College Board ending choice for high school students when sending scores on SAT II subject tests to colleges - NewsOn6.com - Tulsa, OK - News, Weather, Video and Sports - KOTV.com |

College Board ending choice for high school students when sending scores on SAT II subject tests to colleges

Updated:
NEW YORK (AP) _ High school students who take the SAT II subject tests, required for admission to dozens of highly competitive colleges, soon will no longer get to choose which scores those colleges see.

Probably starting next school year, colleges will get students' complete SAT II test history, although a date for implementing the new policy has not been set, said Gretchen Rigol, a vice president at the New York-based College Board. Students will still be able to withhold scores on subject tests taken before then.

The nonprofit College Board owns and administers all SAT tests.

The new policy was adopted in December by a 25-member committee of the College Board, whose members include more than 4,200 schools. But the committee's decision just came to light this week in discussions on an e-mail listserv for high school guidance counselors.

Until now, the College Board has allowed students to choose which subject test scores it sends out to schools where they apply. That means students have been able to retake a test and send only their best score.

A statement on the College Board Web site lists several reasons for eliminating score choice, including that it encourages ``gamesmanship'' and benefits students who can afford to retake the tests.

Each sitting for one or more SAT II exams costs $14 to register, plus $6 to $11 per test.

The SAT II tests, in subjects such as U.S. history and physics, were introduced in 1993 by the College Board to supplement its better-known and more widely taken SAT test of reasoning _ now called SAT I.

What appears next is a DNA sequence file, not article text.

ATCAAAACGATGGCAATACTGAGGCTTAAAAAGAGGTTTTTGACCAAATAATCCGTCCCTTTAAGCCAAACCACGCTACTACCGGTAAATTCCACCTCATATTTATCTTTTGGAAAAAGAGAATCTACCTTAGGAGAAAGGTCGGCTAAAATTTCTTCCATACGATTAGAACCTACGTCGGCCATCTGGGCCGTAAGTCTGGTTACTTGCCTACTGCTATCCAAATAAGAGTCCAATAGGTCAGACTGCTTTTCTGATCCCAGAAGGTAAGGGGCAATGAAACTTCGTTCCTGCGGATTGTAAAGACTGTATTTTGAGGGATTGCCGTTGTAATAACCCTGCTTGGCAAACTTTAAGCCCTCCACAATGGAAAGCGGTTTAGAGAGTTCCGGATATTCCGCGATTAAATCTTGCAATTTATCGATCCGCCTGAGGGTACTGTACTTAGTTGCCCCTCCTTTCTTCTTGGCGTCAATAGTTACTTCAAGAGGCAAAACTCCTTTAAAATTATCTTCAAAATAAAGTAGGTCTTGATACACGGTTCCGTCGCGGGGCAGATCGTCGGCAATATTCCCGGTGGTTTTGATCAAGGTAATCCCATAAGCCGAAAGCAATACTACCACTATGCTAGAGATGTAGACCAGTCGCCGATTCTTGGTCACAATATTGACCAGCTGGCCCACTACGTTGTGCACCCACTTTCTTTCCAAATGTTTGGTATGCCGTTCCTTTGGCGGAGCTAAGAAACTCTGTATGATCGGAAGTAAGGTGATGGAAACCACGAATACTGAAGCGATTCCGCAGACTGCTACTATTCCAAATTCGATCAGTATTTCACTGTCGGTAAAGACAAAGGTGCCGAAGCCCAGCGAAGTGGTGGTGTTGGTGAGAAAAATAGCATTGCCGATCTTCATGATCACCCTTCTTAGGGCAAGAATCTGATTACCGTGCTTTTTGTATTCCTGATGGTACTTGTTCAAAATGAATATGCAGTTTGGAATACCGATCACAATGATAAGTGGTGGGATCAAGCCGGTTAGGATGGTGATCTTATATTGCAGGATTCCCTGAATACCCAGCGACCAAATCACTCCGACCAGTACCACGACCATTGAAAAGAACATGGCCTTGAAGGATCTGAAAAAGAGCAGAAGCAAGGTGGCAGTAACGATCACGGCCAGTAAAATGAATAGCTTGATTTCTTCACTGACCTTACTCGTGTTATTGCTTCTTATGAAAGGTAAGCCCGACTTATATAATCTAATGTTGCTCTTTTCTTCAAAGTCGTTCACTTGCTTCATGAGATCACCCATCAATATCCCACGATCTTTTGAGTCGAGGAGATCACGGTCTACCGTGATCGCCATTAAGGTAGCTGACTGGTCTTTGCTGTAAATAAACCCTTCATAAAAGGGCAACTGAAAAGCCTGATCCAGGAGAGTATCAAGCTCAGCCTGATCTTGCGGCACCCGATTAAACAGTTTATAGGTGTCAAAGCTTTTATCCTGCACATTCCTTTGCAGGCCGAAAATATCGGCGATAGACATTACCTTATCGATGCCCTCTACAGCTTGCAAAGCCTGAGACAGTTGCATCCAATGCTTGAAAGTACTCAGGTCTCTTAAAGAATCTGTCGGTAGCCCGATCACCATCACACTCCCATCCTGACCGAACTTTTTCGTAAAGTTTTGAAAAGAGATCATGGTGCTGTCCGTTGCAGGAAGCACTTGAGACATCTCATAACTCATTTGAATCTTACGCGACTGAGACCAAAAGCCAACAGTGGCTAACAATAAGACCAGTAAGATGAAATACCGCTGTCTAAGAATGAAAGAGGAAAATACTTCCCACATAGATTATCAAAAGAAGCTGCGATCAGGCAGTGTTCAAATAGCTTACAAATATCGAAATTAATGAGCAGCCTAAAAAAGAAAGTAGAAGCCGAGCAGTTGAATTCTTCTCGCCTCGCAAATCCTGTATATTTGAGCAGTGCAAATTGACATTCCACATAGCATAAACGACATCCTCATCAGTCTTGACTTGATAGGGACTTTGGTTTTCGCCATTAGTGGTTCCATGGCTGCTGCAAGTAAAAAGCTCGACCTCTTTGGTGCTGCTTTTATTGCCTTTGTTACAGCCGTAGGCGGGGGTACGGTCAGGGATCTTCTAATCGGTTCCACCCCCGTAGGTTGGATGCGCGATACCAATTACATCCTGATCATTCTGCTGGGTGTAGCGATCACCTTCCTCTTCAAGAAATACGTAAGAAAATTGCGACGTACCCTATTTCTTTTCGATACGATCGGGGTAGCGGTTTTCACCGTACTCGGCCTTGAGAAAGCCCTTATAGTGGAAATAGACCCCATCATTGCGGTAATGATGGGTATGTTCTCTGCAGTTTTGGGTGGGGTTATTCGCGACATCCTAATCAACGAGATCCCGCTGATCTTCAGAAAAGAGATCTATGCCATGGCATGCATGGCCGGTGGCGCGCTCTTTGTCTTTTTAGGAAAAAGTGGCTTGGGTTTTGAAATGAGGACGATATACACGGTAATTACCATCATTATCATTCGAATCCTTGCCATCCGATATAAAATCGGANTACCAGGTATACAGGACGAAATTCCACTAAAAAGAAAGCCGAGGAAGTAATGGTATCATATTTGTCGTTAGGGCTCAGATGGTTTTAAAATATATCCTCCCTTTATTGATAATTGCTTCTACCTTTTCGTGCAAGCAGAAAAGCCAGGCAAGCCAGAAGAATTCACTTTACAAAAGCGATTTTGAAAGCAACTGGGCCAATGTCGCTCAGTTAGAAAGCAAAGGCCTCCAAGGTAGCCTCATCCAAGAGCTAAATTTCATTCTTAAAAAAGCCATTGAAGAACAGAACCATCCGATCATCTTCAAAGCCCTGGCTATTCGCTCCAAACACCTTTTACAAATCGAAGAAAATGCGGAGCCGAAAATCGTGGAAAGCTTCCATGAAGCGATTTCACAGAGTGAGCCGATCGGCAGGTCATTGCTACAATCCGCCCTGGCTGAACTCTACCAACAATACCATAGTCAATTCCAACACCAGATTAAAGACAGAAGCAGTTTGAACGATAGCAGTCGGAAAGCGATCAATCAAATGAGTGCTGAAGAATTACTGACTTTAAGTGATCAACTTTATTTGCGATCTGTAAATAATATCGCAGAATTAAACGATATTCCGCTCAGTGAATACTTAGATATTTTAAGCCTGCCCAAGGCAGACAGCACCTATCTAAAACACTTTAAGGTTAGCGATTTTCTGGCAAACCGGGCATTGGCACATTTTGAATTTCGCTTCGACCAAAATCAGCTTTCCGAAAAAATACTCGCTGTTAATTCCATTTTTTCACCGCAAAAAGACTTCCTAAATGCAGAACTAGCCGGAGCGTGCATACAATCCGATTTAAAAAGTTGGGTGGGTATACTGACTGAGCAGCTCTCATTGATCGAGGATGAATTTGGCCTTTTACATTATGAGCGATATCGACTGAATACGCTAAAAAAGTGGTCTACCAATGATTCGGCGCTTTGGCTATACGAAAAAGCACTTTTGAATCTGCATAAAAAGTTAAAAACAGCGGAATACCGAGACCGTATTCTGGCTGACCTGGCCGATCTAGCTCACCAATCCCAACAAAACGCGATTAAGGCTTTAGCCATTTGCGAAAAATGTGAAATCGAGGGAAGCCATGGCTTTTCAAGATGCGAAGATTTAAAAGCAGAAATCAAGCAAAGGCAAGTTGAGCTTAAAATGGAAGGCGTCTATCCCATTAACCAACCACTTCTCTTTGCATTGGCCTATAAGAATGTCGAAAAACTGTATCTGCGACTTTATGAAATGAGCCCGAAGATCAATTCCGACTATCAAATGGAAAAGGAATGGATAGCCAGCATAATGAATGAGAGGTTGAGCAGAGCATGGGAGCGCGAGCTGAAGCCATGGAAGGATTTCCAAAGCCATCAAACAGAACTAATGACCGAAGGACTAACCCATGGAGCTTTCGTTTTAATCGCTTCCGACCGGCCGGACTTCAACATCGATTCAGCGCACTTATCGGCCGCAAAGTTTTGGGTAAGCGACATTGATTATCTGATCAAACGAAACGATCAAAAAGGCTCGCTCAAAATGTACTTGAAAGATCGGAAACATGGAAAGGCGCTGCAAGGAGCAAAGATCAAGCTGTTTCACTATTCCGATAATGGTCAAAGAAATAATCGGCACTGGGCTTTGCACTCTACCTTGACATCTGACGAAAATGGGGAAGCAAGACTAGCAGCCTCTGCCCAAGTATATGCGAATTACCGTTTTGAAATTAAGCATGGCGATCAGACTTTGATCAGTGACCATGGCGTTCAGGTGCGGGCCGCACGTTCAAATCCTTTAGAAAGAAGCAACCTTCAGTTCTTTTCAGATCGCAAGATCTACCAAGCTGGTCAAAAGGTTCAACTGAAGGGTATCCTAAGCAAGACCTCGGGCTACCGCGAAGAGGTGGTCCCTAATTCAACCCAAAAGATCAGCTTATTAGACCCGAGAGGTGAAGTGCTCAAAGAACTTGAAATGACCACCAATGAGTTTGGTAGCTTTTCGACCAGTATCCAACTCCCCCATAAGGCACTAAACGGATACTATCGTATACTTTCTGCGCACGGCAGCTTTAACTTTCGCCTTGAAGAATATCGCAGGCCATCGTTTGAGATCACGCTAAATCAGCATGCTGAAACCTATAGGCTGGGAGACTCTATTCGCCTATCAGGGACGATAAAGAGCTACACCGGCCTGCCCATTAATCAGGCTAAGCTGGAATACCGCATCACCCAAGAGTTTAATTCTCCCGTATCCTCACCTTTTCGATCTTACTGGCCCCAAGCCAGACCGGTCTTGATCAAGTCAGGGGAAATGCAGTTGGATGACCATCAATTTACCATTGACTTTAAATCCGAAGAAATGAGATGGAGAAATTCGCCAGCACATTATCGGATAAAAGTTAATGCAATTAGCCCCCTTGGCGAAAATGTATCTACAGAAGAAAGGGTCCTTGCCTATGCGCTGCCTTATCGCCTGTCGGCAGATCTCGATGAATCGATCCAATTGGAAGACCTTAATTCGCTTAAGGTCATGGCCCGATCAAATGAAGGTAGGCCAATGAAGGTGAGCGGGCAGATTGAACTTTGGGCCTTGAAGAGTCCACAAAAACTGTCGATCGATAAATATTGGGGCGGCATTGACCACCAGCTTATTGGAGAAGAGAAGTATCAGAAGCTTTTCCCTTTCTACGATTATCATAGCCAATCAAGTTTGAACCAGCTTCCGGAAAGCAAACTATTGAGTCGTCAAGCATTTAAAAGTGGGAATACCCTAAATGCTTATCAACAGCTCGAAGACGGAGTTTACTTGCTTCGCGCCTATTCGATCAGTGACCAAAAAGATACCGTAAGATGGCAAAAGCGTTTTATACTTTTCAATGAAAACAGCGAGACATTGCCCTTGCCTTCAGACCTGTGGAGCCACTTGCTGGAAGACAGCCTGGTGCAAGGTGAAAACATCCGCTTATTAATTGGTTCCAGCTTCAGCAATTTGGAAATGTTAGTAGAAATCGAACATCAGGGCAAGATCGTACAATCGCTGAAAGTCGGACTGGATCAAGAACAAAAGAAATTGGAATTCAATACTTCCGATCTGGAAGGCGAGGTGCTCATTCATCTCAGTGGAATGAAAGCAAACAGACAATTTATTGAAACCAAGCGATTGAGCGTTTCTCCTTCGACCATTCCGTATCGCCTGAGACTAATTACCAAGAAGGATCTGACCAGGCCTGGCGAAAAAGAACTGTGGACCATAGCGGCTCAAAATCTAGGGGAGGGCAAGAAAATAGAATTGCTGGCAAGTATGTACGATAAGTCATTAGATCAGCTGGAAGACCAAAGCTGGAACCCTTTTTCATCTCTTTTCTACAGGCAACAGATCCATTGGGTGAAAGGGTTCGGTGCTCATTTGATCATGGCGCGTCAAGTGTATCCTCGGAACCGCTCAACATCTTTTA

Only on the SAT II tests have students had the option of holding back scores.

Just 59 colleges require SAT II tests; 69 others recommend them. Typically these schools want the student to take three subject tests _ and a sizable number do.

Among last year's college-bound seniors, 252,504 took SAT II subject tests sometime during high school, the College Board says. Far more took the SAT I: 1.4 million.

The subject tests also drew public attention last year when Richard Atkinson, president of the University of California system, suggested his eight undergraduate campuses scrap the SAT I and require only SAT II tests, as better measures of learning. The UC schools currently require both.

Some educators are sorry to see the end of test-score choice.

Jennifer Dryfoos, a college counselor at the private Santa Fe Preparatory School in New Mexico, has encouraged youngsters to take the tests for practice.

``Right now, I recommend all the sophomores take the bio test, no matter how they do in the class. Just so they get used to the testing. Just so it's not so intimidating,'' Dryfoos said Thursday. She'll no longer do that.

But Pat Crawford applauds the change. One of four academic counselors at San Francisco's public Abraham Lincoln High School, she's got 600 students to shepherd.

Students often take the SAT II tests, fear they won't do well and check the box that says to withhold the score, Crawford said. Then they later forget to tell the College Board to release the score, so the schools where they are applying get no SAT II scores at all _ causing problems for the students.

``Some kids are just so afraid they're going to make a bad impression,'' Crawford said. Ending choice is ``in the best interest of students.''
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